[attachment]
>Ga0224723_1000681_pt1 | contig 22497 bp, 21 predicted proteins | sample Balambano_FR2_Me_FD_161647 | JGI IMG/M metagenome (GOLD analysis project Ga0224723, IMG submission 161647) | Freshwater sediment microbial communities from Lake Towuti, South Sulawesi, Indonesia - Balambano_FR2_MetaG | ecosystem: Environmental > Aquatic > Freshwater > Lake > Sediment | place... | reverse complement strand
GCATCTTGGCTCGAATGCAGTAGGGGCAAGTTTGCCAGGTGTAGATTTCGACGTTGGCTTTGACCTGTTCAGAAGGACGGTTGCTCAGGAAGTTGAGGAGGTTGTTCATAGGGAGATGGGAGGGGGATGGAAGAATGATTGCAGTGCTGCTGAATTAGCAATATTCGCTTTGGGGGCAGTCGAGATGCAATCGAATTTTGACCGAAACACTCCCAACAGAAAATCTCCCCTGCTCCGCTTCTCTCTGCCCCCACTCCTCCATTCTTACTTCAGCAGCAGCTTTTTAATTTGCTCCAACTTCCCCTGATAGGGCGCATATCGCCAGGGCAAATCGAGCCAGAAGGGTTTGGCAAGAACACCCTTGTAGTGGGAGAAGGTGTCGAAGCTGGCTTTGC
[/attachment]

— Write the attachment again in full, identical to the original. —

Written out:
>Ga0224723_1000681_pt1 | contig 22497 bp, 21 predicted proteins | sample Balambano_FR2_Me_FD_161647 | JGI IMG/M metagenome (GOLD analysis project Ga0224723, IMG submission 161647) | Freshwater sediment microbial communities from Lake Towuti, South Sulawesi, Indonesia - Balambano_FR2_MetaG | ecosystem: Environmental > Aquatic > Freshwater > Lake > Sediment | place... | reverse complement strand
GCATCTTGGCTCGAATGCAGTAGGGGCAAGTTTGCCAGGTGTAGATTTCGACGTTGGCTTTGACCTGTTCAGAAGGACGGTTGCTCAGGAAGTTGAGGAGGTTGTTCATAGGGAGATGGGAGGGGGATGGAAGAATGATTGCAGTGCTGCTGAATTAGCAATATTCGCTTTGGGGGCAGTCGAGATGCAATCGAATTTTGACCGAAACACTCCCAACAGAAAATCTCCCCTGCTCCGCTTCTCTCTGCCCCCACTCCTCCATTCTTACTTCAGCAGCAGCTTTTTAATTTGCTCCAACTTCCCCTGATAGGGCGCATATCGCCAGGGCAAATCGAGCCAGAAGGGTTTGGCAAGAACACCCTTGTAGTGGGAGAAGGTGTCGAAGCTGGCTTTGC